Olivier had already fallen out of love with Tarquin's mother, Jill Esmond, by the time he was born in 1936. Though Tarquin omits to tell us this, we know from Donald Spoto's biography that Jill Esmond was a lesbian and the marriage only fleetingly consummated. Olivier, with typical insensitivity, took his new love, Vivien Leigh, to visit mother and baby in hospital (and later asked Jill Esmond if he could have Tarquin's pram back, for the baby Vivien was briefly, unsuccessfully, expecting). Tarquin's childhood knowledge of his father was therefore confined to occasional weekends, and even more occasional parental visits to school. There is a particularly harrowing account of waiting anxiously for his father to arrive for the Fourth of July, watched by other boys: when Olivier finally came, hours late, Tarquin was near tears.
Most of Olivier's paternal advice, such as it was, seems to have been about sex - the snares and dangers and delusions thereof: 'Just recognise that all the romantic ecstasies, all the rosie reveries . . . are basically, simply and solely wicked Old Nature's cold-blooded calculated bribe, to bring children into the world.' Not surprisingly, he worried that Tarquin would become gay: he insisted on urinating beside him, presumably to check appearances. (According to Tarquin, Olivier also had an obsessive interest in the female genitalia and 'seeing over and over again the designs of nature which were dedicated, among other things, to the enjoyment of men. His enthusiastic exposure to matters which his conscience had denied ever existed replaced his unnatural dread with a healthy deference.')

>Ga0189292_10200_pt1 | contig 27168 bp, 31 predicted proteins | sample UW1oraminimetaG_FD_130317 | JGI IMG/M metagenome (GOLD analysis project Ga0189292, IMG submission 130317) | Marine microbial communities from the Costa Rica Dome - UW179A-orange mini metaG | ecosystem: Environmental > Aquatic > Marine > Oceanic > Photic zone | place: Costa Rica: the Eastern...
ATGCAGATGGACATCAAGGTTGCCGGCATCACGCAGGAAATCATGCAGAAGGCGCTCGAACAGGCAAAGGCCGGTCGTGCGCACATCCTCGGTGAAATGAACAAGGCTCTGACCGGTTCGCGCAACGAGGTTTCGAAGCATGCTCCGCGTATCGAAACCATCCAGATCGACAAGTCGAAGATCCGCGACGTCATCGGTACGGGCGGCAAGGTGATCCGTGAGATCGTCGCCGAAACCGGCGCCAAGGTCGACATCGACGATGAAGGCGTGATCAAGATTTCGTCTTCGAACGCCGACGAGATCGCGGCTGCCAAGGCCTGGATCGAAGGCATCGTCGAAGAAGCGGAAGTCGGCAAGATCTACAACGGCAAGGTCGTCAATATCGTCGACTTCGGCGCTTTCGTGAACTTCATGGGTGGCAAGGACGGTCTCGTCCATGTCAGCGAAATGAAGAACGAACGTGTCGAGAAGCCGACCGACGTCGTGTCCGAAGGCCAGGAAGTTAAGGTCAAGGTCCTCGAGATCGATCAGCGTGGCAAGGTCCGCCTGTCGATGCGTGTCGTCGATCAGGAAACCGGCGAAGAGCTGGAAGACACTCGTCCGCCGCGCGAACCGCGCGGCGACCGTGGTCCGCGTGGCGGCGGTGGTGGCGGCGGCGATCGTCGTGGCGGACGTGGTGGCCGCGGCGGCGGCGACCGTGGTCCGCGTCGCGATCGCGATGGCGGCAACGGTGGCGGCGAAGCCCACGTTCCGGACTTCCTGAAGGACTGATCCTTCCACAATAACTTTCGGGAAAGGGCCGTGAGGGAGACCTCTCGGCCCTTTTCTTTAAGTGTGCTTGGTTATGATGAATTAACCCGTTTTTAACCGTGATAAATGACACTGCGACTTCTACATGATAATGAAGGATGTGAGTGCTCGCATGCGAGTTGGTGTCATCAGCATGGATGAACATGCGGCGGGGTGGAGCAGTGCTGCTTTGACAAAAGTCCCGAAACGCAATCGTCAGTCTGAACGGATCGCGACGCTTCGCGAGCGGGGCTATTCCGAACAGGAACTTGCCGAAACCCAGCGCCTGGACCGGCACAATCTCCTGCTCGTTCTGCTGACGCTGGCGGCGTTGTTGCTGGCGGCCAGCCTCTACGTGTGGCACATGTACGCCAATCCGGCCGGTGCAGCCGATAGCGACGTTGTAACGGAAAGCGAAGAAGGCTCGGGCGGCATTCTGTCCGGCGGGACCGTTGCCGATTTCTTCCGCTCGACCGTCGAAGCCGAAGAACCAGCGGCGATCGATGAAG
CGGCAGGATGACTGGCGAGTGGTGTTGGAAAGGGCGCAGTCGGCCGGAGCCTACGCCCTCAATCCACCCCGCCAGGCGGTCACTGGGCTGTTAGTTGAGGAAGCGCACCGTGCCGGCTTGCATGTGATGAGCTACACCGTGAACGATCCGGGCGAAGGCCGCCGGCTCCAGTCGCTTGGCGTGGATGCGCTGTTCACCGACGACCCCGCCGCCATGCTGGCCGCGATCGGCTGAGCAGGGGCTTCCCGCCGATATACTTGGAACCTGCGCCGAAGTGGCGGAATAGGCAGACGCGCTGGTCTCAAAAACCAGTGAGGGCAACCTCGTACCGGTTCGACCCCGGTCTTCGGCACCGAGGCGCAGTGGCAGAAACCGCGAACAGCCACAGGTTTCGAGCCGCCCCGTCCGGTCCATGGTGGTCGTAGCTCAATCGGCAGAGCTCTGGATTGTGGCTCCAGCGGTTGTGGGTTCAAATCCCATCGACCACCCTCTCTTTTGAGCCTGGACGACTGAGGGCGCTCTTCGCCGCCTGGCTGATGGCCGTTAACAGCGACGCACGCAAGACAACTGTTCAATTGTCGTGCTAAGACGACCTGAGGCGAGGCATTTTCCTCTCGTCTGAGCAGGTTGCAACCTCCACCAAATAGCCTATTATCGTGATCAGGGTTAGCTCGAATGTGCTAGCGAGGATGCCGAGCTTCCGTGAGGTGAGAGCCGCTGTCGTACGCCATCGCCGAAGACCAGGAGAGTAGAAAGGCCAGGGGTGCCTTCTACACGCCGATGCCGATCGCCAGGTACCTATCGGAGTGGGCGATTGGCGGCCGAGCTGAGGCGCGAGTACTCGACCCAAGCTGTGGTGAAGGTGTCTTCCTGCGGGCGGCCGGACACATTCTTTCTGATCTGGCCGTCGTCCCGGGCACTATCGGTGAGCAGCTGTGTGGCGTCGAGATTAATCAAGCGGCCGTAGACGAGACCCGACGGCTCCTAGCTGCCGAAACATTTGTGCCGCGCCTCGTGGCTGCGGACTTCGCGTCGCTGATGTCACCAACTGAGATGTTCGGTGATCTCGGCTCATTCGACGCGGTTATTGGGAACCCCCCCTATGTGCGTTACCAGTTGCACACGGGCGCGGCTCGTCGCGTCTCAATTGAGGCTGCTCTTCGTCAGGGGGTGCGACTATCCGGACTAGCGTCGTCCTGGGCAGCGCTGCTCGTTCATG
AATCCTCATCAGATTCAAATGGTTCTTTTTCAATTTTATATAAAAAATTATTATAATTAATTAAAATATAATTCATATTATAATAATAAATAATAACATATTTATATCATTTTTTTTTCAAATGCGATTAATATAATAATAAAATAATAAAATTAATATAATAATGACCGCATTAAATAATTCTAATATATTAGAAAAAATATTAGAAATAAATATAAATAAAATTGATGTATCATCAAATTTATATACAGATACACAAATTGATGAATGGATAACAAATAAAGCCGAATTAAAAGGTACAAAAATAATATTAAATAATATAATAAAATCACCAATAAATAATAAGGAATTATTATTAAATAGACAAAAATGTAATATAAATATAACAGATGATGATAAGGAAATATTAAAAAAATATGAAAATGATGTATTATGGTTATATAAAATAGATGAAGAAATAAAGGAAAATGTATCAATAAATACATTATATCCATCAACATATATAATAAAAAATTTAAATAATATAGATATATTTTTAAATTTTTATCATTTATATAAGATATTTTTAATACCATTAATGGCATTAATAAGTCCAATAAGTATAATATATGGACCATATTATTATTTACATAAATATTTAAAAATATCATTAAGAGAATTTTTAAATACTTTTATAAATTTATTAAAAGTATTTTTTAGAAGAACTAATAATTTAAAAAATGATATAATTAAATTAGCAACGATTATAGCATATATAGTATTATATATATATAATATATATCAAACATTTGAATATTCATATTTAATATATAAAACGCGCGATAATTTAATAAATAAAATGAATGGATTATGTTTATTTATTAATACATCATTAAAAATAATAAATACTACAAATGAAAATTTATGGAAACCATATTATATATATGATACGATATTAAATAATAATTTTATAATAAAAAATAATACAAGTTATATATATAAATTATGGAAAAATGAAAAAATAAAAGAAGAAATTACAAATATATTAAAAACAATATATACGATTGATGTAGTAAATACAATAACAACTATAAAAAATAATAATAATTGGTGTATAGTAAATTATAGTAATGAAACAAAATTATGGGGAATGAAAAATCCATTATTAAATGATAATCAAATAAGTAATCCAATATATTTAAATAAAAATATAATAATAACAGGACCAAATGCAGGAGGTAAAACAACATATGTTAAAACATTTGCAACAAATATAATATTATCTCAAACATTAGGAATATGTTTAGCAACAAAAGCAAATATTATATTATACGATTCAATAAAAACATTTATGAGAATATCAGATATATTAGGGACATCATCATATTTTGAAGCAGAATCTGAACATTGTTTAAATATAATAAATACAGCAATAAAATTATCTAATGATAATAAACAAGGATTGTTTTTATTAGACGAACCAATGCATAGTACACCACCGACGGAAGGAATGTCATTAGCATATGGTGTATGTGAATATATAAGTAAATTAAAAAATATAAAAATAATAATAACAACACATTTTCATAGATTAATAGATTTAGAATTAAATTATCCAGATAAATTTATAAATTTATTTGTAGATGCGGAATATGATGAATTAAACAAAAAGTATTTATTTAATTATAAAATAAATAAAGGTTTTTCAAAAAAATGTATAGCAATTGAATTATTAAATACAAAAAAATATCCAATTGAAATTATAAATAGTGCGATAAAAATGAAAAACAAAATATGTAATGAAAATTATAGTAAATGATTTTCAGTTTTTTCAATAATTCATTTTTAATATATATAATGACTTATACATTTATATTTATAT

Later, when Tarquin was 20 and Olivier's marriage to Leigh was breaking down, they went on holiday together (the only time they ever did) and on the way back, Olivier watched a middle-aged woman crossing the road: 'See her?' he exclaimed, 'That woman? She's my age to the very day. Fifty: and who wants her? Where's the sex in her?'
Olivier said in his autobiography that he was always embarrassed by Tarquin and one can appreciate why: his son's adoration must have seemed a constant reproach. Even as an adult, Tarquin burst into tears when he learned that Joan Plowright was expecting a baby which would deprive him of his exclusive filial role, meagre though that had been. Thereafter he saw even less of his father than before, and Olivier even refused to read a travel book he wrote on the grounds that he was 'too busy'.
Squirm-making though this book is in so many ways, and arch and irritating in style, it gives a more vivid picture of Olivier offstage than either his own autobiography or the Spoto tome. Tarquin captures his father's gaiety, his rococo speech, his shameless showmanship, his rude remarks about other actors (especially Gielgud), and his schoolboy humour. It is a footnote to biography rather than a biography in itself, but not without a certain sickly interest.Reuse content